Saturday, April 20

America’s team: Unlikely UCLA sand volleyball duo finds success


Sophomores Rachel Inouye and Karly Drolson may form an unlikely pair, but the two have found success. (Austin Yu/Daily Bruin)

Sophomores Rachel Inouye and Karly Drolson may form an unlikely pair, but the two have found success. (Austin Yu/Daily Bruin)


It didn’t have any stake in the matter, but the crowd gathered
around court No. 4 nonetheless.

On this particular day, Rachel Inouye
and Karly Drolson, the Bruins’ “smallest” sand volleyball pair at 5-foot-6 each, were faced with a Pepperdine duo, each player over 6 feet tall.

But Inouye and Drolson proved resilient. They dug hard-hit balls and forced long rallies to create a stir. Soon, players and parents from a third-party school took notice and flocked to their court to cheer on the Bruin pair.

After all, they are known as “America’s team.”

“They call them ‘America’s team’ because everybody always falls in love with them, (they’re) winning the hearts and minds of people,” said coach Stein Metzger. “They love the fact that they’re underdogs because of their size.”

Inouye and Drolson, both falling on the short end of their sport’s height standards, form an unlikely, yet successful, pair for the Bruins.

Most sand volleyball pairs tend to match a taller player with a smaller player – maybe even two taller players. But two smaller players together? It’s rare.

Don’t tell Inouye and Drolson that though – the role of the underdog isn’t their style.e55e7c3b-209d-468c-9583-24fd445ad262

“Everyone always says ‘We’re so cute’ … (but) we don’t like when people say that. (They) always want to cheer for us ’cause we’re smaller players,” Drolson said.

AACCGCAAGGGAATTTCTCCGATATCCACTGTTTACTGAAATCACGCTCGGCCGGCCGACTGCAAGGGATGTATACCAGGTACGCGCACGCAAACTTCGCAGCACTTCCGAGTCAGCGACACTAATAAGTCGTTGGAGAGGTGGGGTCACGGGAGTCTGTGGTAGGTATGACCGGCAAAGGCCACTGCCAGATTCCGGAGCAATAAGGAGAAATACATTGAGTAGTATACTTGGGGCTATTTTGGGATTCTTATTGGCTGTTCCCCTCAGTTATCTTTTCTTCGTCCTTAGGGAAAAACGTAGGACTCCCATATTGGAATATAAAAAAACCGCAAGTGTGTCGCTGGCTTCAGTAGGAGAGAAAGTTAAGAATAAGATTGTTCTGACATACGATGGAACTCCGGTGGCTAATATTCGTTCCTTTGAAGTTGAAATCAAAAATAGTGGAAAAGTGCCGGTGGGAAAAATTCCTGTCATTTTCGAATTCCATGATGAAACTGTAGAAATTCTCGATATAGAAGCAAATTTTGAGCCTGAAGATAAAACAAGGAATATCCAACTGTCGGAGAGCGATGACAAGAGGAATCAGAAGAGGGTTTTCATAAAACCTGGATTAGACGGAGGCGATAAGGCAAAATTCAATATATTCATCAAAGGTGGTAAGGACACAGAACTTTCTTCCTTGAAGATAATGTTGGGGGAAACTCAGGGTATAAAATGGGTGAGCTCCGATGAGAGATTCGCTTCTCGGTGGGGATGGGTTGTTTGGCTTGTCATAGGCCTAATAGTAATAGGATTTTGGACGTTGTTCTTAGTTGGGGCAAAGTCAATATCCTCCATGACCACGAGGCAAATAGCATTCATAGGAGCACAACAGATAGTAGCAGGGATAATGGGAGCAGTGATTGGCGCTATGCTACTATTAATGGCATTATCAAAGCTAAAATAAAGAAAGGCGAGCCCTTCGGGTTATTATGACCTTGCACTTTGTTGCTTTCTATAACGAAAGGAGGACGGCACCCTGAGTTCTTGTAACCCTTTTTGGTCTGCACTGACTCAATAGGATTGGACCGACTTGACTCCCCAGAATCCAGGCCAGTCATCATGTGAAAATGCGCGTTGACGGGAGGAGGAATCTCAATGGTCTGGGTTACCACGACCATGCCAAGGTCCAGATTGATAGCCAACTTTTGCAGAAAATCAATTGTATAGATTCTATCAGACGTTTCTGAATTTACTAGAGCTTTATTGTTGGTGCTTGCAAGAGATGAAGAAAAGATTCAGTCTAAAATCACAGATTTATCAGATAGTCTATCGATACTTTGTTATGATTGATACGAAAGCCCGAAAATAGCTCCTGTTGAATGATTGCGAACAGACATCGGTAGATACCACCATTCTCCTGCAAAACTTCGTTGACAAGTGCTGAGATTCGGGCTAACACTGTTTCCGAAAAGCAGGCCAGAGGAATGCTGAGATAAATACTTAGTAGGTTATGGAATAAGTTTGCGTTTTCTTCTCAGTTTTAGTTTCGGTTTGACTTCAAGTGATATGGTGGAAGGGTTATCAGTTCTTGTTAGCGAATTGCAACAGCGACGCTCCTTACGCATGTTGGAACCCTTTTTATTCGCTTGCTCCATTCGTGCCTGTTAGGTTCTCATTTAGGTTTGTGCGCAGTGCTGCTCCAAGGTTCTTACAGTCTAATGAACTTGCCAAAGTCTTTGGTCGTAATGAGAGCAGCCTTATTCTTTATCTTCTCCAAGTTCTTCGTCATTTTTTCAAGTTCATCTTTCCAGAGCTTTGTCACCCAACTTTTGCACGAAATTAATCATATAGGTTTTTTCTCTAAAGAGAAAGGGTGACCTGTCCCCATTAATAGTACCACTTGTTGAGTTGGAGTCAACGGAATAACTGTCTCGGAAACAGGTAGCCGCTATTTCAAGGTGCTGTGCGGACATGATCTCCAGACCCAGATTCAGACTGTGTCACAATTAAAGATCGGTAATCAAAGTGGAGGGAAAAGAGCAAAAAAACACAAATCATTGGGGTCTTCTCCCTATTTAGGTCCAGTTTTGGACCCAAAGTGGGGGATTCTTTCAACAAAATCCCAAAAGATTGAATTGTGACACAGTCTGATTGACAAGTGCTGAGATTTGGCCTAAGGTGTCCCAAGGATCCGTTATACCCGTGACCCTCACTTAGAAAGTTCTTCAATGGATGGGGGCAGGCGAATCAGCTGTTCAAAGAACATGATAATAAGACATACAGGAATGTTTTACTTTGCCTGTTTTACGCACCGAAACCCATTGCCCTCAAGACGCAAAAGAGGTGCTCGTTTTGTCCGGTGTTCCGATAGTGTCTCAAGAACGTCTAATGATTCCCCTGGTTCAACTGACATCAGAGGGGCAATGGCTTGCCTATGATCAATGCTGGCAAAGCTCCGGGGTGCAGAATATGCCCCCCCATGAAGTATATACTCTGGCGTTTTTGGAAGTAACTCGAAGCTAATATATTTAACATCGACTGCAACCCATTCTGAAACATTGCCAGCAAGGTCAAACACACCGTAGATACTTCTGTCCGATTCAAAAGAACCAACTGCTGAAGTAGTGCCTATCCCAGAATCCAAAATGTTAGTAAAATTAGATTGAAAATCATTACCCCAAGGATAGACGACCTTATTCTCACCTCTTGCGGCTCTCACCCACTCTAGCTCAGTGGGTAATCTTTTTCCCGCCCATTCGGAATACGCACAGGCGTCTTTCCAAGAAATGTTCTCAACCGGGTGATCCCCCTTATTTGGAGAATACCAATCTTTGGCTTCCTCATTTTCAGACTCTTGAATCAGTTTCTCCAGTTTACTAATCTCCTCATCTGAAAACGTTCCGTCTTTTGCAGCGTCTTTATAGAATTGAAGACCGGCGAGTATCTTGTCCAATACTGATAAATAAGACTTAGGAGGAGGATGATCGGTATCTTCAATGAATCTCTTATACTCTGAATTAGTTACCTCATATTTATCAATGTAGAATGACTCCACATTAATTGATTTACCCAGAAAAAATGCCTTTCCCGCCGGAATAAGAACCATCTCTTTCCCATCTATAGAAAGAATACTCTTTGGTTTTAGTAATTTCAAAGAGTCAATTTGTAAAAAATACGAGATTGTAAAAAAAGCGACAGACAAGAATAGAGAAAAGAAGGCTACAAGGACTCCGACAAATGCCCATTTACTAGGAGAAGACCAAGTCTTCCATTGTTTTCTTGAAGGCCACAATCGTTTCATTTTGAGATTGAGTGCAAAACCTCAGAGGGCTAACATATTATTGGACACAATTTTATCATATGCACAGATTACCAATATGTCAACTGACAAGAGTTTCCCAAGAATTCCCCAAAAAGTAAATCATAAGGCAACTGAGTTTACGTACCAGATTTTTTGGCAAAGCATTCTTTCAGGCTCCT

For their coach, the pairing came out of nowhere.

“Last season, if you had asked me day one ‘would they play together’, I’d be like, ‘No way,’” Metzger said.

Yet in a midseason practice last year, Inouye and Drolson’s paths fortuitously crossed – and stuck.

Never having played as a pair before, the two were thrown together. That’s when they beat all of their fellow Bruin pairs; it just clicked, Drolson said, and it has ever since.

“We work well together. We’re both non-dramatic people … pretty even-keeled,” Inouye said. “We sometimes get frustrated, but we’ve been together for a while so know how to manage each other’s frustrations.”

But no matter the situation on the court, Inouye and Drolson aren’t a pair for many words. They don’t need to, they just seem to understand and connect with each other, Metzger explained.

“Personality goes a long way when it goes into creating pairs,” he said. “It’s like a marriage, really. Because it’s only the two of you … (and) you really have to get along through thick and thin, high times and low times.”

With a bond growing between the two and success ensuing, it came as little surprise who Inouye and Drolson wanted as partners this season.

In privacy, each UCLA sand volleyball player discussed her top three choices for a partner to the coaching staff in January. Fittingly, both Inouye and Drolson listed each other as their top choice, even doing so without the other’s knowledge beforehand.

Fast forward three months, and the duo sports the best overall pairs record on the team. The two have relied not just on their impeccable chemistry, but on a unique style of play.

In games, it’s their superb ball control that is at the core of their success.

But unlike most sand volleyball pairs, they rarely go up for blocks, leaving the opposition a free path at the net for spikes. Instead, the two hang back in the middle of the sand, using their polished digging abilities from their time as liberos on the indoor volleyball team to create long rallies.

“Just everything about them is very right. From communication to chemistry to defense to offense to not making errors,” said senior Madie Smith. “I think they have taken on being two short players together … and not made it a negative thing, but made it a positive thing.”

That much the “smaller” duo has done – and in a big way.

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